It all started with a “rancid stench”. Then the authorities were called.
“You cannot imagine. It was so awful,” Soary Randrianjafizanaka, the regional head of Madagascar’s environmental agency, told National Geographic.
A two-story home in the city of Toliara, Madagascar had been filled to the brim with 10,976 critically endangered radiated tortoises (Astrochelys radiata).
“They had tortoises in the bathroom, in the kitchen, everywhere in the house,” added Randrianjafizanaka.
The smell of faeces and urine that was emanating from the house was likely exacerbated by the 180 tortoises found dead at the scene.
A further 574 died from dehydration or infection after they were rescued and taken to a shelter.
Authorities arrested three of the poachers at the house, two of whom were busy burying the dead tortoises when the law enforcement team arrived.
“All of the team members, many of them with significant experience with the species, both in the wild and in captivity, were in agreement that this was the most radiated tortoises they had ever seen – or will ever see – in their lifetime,” reported the US-based Turtle Survival Alliance (TSA), which is currently in charge of the rescue efforts.
The sheer size of the haul has led authorities to suspect there is a “big boss” of the poaching operation still at large.
This sort of problem isn’t anything new. Just like their name suggests, radiated tortoises have beautiful shells, with unique yellow markings arranged like sun rays or stars.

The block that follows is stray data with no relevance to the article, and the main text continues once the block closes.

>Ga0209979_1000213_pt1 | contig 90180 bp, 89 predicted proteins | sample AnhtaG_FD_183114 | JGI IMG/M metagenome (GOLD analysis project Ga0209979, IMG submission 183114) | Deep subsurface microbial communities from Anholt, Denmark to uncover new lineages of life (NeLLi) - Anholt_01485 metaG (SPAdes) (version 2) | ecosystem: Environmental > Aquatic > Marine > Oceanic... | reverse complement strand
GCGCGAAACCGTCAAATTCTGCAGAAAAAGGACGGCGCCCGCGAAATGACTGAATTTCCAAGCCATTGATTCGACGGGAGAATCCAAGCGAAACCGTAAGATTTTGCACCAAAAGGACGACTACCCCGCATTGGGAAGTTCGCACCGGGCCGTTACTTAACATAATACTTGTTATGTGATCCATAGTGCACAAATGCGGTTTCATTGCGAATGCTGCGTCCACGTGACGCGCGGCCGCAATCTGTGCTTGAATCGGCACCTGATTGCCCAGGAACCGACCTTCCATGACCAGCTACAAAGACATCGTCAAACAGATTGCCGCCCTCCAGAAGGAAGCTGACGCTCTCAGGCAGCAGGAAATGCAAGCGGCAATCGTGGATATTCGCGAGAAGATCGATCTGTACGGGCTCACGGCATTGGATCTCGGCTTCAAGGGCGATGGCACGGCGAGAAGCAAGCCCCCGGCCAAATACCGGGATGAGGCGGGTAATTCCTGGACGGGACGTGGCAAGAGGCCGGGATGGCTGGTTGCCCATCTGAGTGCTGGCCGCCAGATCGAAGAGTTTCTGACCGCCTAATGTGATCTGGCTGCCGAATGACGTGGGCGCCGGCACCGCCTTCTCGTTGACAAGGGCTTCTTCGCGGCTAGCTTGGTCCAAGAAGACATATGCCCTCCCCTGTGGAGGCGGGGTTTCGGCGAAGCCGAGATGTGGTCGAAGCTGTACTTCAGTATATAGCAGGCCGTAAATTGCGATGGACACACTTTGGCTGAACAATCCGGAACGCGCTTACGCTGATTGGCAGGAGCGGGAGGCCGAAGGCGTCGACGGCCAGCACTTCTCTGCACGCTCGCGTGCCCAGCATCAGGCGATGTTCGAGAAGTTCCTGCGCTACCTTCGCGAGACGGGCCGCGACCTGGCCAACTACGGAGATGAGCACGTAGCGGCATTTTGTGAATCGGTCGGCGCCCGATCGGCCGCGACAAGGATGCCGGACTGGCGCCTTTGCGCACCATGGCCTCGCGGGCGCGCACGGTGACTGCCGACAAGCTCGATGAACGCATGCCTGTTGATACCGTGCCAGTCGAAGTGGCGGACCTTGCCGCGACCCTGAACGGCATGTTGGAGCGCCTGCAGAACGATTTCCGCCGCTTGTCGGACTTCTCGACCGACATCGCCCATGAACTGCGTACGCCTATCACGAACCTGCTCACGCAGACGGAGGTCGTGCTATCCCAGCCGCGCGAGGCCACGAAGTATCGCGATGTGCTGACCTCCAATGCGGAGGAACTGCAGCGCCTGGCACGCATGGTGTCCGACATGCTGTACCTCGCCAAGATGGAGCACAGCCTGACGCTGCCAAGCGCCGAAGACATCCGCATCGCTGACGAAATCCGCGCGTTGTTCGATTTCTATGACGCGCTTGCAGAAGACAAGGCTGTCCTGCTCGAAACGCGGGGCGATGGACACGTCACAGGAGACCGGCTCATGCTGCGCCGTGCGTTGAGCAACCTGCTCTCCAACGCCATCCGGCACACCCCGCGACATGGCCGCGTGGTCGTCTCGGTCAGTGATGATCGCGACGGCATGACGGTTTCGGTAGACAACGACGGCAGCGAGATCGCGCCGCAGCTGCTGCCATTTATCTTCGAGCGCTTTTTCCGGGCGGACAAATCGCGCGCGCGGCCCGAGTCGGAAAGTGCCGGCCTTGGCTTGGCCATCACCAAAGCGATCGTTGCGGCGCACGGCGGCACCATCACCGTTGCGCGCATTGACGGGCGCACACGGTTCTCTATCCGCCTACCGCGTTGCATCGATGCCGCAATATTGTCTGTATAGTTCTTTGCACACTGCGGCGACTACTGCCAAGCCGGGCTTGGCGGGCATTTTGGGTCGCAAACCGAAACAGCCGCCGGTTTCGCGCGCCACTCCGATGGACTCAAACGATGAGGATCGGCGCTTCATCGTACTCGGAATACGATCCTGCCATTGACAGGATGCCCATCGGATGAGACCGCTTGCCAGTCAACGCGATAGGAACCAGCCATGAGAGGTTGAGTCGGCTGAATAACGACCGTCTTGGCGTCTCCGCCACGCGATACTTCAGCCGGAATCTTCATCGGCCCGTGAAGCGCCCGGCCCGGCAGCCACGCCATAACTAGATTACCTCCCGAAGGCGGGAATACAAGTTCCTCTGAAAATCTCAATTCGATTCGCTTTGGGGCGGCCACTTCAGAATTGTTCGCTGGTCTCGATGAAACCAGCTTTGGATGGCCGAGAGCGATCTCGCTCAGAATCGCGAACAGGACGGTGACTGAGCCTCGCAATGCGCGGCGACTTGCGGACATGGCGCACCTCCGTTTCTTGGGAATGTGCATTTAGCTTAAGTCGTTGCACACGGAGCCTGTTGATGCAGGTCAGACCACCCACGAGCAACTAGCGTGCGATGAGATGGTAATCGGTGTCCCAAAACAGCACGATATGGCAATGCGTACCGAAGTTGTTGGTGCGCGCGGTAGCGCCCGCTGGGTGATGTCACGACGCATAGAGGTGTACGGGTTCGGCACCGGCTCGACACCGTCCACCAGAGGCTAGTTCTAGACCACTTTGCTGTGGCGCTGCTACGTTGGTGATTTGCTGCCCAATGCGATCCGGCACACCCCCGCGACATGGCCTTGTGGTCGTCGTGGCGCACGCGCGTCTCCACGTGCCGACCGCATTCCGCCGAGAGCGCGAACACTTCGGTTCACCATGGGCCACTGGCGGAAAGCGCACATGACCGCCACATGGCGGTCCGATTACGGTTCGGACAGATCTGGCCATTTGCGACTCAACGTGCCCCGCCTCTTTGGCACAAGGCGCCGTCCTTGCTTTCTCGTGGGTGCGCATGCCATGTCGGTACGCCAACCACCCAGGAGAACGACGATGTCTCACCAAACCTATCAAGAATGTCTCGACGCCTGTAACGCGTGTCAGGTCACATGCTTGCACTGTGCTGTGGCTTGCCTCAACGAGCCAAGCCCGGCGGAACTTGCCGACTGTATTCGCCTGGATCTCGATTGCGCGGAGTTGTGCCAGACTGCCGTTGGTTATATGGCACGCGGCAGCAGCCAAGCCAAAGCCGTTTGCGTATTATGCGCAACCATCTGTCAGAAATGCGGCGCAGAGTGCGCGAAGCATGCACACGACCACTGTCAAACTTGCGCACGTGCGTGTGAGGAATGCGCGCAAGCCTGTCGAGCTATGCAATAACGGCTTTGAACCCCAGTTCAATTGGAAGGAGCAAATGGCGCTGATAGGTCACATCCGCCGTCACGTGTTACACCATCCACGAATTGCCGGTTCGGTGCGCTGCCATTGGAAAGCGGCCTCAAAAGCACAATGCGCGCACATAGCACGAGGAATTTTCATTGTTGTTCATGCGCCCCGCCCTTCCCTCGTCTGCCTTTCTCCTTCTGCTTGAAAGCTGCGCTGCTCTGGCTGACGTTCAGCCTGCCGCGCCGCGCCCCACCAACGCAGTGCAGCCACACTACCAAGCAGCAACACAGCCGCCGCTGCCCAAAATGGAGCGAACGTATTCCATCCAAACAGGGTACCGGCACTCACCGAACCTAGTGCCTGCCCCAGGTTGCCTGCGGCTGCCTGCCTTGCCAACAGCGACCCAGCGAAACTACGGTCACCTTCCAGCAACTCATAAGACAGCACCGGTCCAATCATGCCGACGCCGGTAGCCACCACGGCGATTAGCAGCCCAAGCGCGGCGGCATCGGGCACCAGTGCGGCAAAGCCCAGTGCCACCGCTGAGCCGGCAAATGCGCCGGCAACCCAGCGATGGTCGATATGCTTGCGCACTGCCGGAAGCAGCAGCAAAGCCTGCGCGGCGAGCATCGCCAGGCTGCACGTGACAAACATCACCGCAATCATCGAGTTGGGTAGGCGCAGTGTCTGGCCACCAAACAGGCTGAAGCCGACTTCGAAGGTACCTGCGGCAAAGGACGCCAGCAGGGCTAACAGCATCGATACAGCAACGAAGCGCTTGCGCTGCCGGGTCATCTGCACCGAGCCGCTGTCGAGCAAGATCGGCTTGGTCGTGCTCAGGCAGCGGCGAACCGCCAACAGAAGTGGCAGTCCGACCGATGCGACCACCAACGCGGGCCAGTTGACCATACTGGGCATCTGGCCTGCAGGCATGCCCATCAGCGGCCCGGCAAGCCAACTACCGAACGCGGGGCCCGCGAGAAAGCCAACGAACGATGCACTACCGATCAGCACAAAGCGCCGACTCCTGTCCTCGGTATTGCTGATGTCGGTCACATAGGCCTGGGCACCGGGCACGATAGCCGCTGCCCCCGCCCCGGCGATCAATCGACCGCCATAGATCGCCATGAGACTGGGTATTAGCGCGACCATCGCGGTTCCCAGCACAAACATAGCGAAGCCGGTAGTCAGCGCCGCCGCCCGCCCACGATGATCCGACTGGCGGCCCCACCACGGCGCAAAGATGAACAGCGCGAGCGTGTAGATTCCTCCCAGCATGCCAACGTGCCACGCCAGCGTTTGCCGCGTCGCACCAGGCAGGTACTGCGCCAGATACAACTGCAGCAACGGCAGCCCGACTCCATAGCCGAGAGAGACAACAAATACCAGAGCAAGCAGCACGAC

Unfortunately, this makes radiated tortoises valuable targets for poachers and smugglers, who collect them for the pet trade and their livers, which are used in Chinese medicine.
As a consequence, over the past few decades, the numbers of these animals have shrunk to dangerous levels. In 2013, it was estimated that there were six million of these tortoises left, which is a far cry from the 12 million that were around in the 1990s.
Today, the population is likely closer to 3 million, said Rick Hudson, president of the TSA.
“They’re being harvested at what I’d call an alarming, catastrophic rate,” he said.
And while Hudson said he was shocked by the sheer number of turtles found in this one house, he also found it “totally believable.”
Madagascar’s rocky political system and its recent economic hardship has placed environmental protection efforts at the bottom of the government’s totem pole. Radiated tortoises, which are indigenous to the island, are suffering as a result.
In 2015, for instance, authorities confiscated 453 live radiated tortoises from the international airport. And in 2016, 316 radiated tortoises were seized in southeast China after they had been smuggled from Madagascar.
With such rampant poaching still occurring in the region, it’s unlikely that the 10,000-some tortoises will be released back to their old habitats.
Until Madagascar can start enforcing the current laws that protect this precious species, this tortoise species’ best chance for survival will be in captivity.